Newswise — Winter is in full swing, and many of us have fantasized about curling up in a warm cave and slumbering until the warmth of spring arrives, just like a bear. Bears have the ability to sleep away the harsh winter months when food is scarce. They can spend five to seven months in hibernation. During this time, bears do not eat, drink, excrete or exercise. Despite the length of inactivity, bears do not experience bone loss, muscle loss, heart complications or blood clots like humans do during extended bouts of inactivity.

In a recent paper published in the Journal of Biological Chemistry, Karen Gjesing Welinder at Aalborg University in Denmark and colleagues set out to understand how wild Scandinavian brown bears protect their health and save energy during hibernation.

“The bear’s tricks for hibernation adaptations can inspire and teach us to prevent effects of the restricted mobility of astronauts and of long-term hospitalized patients,” says Welinder. “Immobile people lose muscle and bone mass, get blood clots, atherosclerosis and cardiac diseases. Immobile bears do not. Our deeper understanding of the tremendous physiological placidity encoded in animal genomes might be exploited in healthier lifestyles and medical treatments.”

To understand how bears maintain their health during hibernation, Welinder and colleagues decided to look for differences in the levels of blood constituents between hibernating and nonhibernating brown bears. The molecules circulating in the bloodstream play important roles in cellular defenses, nutrient transport and cell signaling. The researchers used a multitude of screening tools in this study to analyze the molecular components in the blood, including mass spectrometry-based quantitative proteomic, metabolomic and hematological analyses of blood cells.

The investigators discovered that the bears’ secret to maintaining their health during hibernation lies in saving energy on protein synthesis. During hibernation, complex pathways with many proteins are turned down or eliminated and are replaced with a small number of proteins with broader specificity and wide ranges of functions. This switch from complexity to simplicity allows bears to decrease the energy necessary to maintain important molecular processes for survival during hibernation.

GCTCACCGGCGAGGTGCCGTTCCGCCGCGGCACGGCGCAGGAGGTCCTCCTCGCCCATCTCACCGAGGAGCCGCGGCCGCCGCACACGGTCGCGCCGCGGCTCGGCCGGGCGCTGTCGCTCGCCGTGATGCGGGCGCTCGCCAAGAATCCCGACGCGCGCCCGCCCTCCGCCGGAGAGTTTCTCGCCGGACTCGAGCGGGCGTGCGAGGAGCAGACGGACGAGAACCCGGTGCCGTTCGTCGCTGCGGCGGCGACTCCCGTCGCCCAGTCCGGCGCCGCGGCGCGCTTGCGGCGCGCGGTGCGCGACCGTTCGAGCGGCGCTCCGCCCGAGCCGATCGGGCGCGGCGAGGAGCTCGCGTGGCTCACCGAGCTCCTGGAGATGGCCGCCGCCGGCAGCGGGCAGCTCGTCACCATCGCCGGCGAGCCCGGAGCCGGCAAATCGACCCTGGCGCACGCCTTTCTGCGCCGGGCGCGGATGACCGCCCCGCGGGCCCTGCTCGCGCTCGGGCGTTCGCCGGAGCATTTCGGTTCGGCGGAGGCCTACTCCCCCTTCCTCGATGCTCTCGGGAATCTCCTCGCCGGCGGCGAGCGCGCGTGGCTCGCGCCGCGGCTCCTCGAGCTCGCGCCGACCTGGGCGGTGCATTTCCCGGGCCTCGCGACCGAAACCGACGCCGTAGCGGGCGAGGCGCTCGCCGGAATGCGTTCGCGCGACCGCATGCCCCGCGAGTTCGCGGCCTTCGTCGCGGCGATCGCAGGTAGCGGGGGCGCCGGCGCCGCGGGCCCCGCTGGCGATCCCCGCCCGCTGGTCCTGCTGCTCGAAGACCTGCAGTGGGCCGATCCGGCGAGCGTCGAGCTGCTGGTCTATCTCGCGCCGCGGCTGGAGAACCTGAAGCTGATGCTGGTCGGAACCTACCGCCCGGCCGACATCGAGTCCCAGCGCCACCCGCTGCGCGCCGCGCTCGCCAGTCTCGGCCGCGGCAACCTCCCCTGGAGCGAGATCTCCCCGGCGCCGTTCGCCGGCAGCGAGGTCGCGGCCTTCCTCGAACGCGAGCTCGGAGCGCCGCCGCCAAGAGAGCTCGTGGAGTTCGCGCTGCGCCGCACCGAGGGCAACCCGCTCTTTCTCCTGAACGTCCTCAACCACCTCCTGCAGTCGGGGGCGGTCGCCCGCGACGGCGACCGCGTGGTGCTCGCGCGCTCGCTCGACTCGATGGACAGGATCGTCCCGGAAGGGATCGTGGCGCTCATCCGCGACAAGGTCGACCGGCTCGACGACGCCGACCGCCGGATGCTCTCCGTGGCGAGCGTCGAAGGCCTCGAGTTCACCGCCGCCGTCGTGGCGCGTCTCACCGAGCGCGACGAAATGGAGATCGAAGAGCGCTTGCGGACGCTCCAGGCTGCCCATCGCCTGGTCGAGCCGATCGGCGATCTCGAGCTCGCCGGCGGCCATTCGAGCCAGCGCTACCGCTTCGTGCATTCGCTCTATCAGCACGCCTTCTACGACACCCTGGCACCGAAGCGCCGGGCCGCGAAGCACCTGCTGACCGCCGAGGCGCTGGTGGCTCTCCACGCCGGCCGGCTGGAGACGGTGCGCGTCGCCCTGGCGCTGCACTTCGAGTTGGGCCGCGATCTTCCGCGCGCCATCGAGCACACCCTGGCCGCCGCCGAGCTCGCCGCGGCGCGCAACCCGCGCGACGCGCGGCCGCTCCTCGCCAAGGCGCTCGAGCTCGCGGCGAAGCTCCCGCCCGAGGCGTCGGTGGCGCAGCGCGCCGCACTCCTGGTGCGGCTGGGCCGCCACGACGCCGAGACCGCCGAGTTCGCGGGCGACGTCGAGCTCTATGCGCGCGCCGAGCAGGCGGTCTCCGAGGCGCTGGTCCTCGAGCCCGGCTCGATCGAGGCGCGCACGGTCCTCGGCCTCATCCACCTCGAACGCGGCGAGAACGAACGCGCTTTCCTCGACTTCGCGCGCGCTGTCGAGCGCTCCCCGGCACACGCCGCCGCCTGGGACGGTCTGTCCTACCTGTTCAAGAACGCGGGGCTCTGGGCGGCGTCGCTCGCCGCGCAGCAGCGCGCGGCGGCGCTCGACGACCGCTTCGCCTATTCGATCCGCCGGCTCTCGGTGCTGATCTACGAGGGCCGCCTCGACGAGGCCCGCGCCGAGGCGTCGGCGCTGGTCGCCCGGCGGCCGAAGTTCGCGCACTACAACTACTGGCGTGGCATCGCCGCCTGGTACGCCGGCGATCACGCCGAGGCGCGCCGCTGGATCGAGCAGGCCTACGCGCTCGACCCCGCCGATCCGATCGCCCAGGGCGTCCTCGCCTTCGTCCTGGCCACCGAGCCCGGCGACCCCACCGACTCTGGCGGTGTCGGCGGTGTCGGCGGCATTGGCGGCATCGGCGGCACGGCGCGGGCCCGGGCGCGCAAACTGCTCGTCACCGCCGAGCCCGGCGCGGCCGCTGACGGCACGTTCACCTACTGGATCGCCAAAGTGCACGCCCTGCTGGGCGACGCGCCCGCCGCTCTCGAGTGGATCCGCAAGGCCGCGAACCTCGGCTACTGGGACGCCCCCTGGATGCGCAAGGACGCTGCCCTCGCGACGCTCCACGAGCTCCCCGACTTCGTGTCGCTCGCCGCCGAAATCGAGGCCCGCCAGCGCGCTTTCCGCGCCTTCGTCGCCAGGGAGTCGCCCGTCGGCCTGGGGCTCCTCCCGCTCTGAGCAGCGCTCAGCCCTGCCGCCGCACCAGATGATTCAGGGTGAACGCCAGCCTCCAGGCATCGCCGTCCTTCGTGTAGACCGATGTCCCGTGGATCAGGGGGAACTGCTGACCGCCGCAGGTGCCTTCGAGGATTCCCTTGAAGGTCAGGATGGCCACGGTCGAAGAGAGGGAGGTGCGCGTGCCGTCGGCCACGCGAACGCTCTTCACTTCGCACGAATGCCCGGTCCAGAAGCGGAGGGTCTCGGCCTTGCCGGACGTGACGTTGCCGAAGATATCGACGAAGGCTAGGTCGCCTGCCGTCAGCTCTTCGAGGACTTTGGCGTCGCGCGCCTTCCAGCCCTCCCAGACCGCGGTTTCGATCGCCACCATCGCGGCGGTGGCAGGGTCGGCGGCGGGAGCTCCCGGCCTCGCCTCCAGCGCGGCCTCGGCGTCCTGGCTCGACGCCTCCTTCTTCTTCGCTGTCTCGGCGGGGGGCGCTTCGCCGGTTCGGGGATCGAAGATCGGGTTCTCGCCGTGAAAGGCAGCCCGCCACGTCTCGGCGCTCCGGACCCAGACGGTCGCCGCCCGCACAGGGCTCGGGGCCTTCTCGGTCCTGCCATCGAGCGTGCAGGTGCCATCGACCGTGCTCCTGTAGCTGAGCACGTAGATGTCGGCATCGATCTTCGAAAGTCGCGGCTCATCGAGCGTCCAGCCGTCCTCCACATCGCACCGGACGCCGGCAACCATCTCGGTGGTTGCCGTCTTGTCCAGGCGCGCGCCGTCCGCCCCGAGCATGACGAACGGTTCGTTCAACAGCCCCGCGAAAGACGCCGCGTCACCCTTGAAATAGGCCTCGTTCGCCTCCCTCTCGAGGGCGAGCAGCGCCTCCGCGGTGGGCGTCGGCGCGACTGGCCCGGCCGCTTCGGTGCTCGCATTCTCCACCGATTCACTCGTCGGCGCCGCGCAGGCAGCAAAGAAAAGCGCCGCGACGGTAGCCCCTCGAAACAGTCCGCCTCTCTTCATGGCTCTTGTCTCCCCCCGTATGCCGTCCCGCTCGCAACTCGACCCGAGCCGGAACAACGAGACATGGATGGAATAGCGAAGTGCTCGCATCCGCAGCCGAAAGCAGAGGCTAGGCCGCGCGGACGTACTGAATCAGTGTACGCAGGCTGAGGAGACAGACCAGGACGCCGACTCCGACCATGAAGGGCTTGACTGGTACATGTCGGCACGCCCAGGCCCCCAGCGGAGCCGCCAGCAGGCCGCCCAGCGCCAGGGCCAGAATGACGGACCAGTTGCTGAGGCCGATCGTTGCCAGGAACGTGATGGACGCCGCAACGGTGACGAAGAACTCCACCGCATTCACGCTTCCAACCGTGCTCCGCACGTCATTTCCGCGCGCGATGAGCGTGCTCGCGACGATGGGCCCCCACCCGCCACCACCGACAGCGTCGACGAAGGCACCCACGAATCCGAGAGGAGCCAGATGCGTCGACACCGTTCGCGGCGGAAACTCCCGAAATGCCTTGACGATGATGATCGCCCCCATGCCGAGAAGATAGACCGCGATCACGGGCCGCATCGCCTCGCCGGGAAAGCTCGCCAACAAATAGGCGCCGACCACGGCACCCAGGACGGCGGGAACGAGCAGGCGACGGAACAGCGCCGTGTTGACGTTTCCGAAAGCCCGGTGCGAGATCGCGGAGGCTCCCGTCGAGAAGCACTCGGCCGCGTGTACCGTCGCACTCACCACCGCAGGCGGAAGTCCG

Welinder and colleagues found that while the large majority of protein levels decreased during hibernation, the overall protein concentration increased due to dehydration and an increased level of serum albumin. The change allowed the bear to spend less energy synthesizing proteins to maintain functional protein concentration levels. Additionally, protein degradation was repressed by a 6 °C decrease in body temperature and an increase in expression of alpha-2-macroglobulin, a broadly acting protease inhibitor. This further saved energy on costly protein synthesis by decreasing protein turnover.

Welinder and colleagues found that even though protein expression decreased overall, there were a few select proteins that were drastically elevated during hibernation. Bile salt-activated lipase, which can hydrolyze both triglycerides and cholesterol esters, was elevated 32-fold during hibernation and allowed the bears efficiently to harvest energy from stored fat. Only the three central coagulation factors, fibrinogen, thrombin and factor Xa, were increased during hibernation; together, these factors facilitate wound healing, only permitting local formation of blood clots when needed. Furthermore, the immune response was simplified to a few antimicrobial proteins, such as lysozyme, which acts as the innate line of defense against infection.

The sex hormone-binding globulin increased a dramatic 45-fold during hibernation, suggesting that this molecule must play a central role in the maintenance of hibernation. Welinder says the mechanism of action of sex hormone-binding globulin during hibernation still remains elusive.

Written by Amber Lucas for ASBMB Today.

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Journal of Biological Chemistry